Electricity from waste

Originally posted in The Financial Express on 17 December 2021

The news of electricity generation from municipal waste has been in the air for sometime now. There were reported moves for undertaking projects to achieve the dual objectives of raising the country’s energy reserve and initiating a new method of scientific waste management. However, the moves did not materialise despite the relevant authority’s optimism about bright prospects of such projects. Of late, the Cabinet Committee on Public Purchase’s approval of a 42.5-MW waste-based power plant to be set up in Gazipur under Chinese investment inspires the hope of such a project becoming a reality. The plant with an investment of $450 million will be based on incineration technology and its cost is reportedly low compared to other waste-based energy projects. The plant would be fed 2,500 tonnes of mixed-waste by the Gazipur Municipal corporation daily.

Curiously, what appears to be the highlight of the proposed project is waste management, though generating additional power through renewable energy means a lot for the country. Observers are hopeful that once the project is successfully implemented, chances are high that investment might flow in this area, as the power thus produced could be profitably sold to the government. In fact, a number of proposals are already under consideration of the concerned agencies of the government, which include two plants in the city corporation areas of Narayanganj and Chattogram.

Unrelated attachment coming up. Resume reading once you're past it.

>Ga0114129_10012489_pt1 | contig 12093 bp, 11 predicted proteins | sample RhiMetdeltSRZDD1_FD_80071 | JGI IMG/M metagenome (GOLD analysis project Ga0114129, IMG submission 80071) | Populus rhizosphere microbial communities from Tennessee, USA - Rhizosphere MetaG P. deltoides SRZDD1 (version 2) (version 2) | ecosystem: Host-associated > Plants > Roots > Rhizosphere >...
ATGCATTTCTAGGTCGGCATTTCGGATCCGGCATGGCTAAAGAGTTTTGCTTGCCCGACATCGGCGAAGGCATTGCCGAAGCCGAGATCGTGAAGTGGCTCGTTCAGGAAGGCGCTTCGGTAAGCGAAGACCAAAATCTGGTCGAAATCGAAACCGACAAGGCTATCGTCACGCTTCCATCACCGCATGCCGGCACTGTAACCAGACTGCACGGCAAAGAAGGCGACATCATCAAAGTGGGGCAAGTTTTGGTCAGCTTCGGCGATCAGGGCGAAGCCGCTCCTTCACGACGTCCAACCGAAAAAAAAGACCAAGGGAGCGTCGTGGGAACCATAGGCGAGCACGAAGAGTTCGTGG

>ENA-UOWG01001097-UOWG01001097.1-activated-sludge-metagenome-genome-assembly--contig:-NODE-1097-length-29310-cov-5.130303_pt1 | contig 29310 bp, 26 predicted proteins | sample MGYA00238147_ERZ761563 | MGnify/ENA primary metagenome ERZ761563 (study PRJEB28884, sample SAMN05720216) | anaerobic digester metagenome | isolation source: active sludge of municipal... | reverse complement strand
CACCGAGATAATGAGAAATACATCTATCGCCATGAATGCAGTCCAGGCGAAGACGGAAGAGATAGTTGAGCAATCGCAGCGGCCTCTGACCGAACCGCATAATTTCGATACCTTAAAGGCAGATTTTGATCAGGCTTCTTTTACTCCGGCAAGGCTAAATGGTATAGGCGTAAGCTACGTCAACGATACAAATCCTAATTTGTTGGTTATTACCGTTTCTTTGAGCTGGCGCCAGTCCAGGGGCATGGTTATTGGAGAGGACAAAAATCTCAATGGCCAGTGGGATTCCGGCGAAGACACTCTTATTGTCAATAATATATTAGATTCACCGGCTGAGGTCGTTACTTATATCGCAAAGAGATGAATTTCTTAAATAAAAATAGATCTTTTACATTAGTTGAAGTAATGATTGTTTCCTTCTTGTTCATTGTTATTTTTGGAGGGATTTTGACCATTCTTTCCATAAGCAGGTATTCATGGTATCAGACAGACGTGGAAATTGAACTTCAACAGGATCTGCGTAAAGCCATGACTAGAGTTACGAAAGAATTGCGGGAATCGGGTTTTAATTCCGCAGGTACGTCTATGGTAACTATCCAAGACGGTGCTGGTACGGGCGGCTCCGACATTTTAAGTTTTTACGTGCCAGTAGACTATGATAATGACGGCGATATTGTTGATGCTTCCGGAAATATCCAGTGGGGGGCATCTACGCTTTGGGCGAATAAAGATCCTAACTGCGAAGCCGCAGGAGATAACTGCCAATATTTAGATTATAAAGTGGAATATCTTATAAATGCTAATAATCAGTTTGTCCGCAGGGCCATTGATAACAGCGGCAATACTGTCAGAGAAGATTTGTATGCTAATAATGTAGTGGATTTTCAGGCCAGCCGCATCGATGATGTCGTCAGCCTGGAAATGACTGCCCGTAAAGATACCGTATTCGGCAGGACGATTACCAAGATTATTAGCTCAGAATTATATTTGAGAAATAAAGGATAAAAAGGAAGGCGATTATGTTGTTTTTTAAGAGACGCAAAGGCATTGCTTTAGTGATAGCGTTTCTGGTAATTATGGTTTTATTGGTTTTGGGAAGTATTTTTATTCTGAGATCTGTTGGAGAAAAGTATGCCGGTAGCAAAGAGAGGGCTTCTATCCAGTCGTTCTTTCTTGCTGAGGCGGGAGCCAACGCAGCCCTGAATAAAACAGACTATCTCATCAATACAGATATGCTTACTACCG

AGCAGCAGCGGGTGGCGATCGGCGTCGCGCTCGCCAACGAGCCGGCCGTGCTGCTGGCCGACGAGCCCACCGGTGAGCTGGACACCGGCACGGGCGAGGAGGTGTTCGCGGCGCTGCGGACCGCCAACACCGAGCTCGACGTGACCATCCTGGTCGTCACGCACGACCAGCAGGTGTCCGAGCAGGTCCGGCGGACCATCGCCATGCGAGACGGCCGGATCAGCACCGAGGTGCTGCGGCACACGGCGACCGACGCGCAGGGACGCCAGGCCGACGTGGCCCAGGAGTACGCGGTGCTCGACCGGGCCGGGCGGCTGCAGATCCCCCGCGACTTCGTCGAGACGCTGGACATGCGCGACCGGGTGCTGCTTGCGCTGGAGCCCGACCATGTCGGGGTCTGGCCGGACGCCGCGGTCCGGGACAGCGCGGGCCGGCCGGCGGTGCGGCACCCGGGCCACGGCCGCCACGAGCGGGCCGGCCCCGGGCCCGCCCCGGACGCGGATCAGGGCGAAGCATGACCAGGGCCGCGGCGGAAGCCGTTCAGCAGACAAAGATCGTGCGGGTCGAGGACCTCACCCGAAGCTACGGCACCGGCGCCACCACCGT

With the increasing trend of the urban population in Bangladesh, waste generation is also increasing-to the extent that it is regarded as one of the major sources of various health hazards. With around 70 per cent organic solid waste, the urban areas generate 23,688 tonnes of waste a day. Generation of such huge quantities of waste and garbage has a serious adverse effect on environment and the day-to-day lifestyle of the people. In this regard adopting waste to energy (WtE) technique is recognisably the most suitable method for addressing the waste management problem facing the country. It has been gathered that the WtE method encompasses a wide range of functions. While power generation is the ultimate objective, WtE plants are required to spend a substantial part of investment on safeguarding the environment, especially from methane gas released by decomposed waste to produce electricity. In the aforementioned project, according to project sources, 40 per cent of the investment will be meant for environmental protection. In this connection, it may be mentioned that selecting an appropriate site for the plant is very crucial. The government’s overseeing body must ensure that the project activities are absolutely in conformity with standard procedures, from the very start.

Al though a belated move, one can hope for some respite from the menacing effects of ill-managed waste all over the country. Since renewable energy is the call of the time and Bangladesh does need to harness production of renewable energy to meet the government’s target of significantly raising energy reserve, it is extremely important that the concerned agencies of the government extended necessary support for implementation of the waste-based power generation project.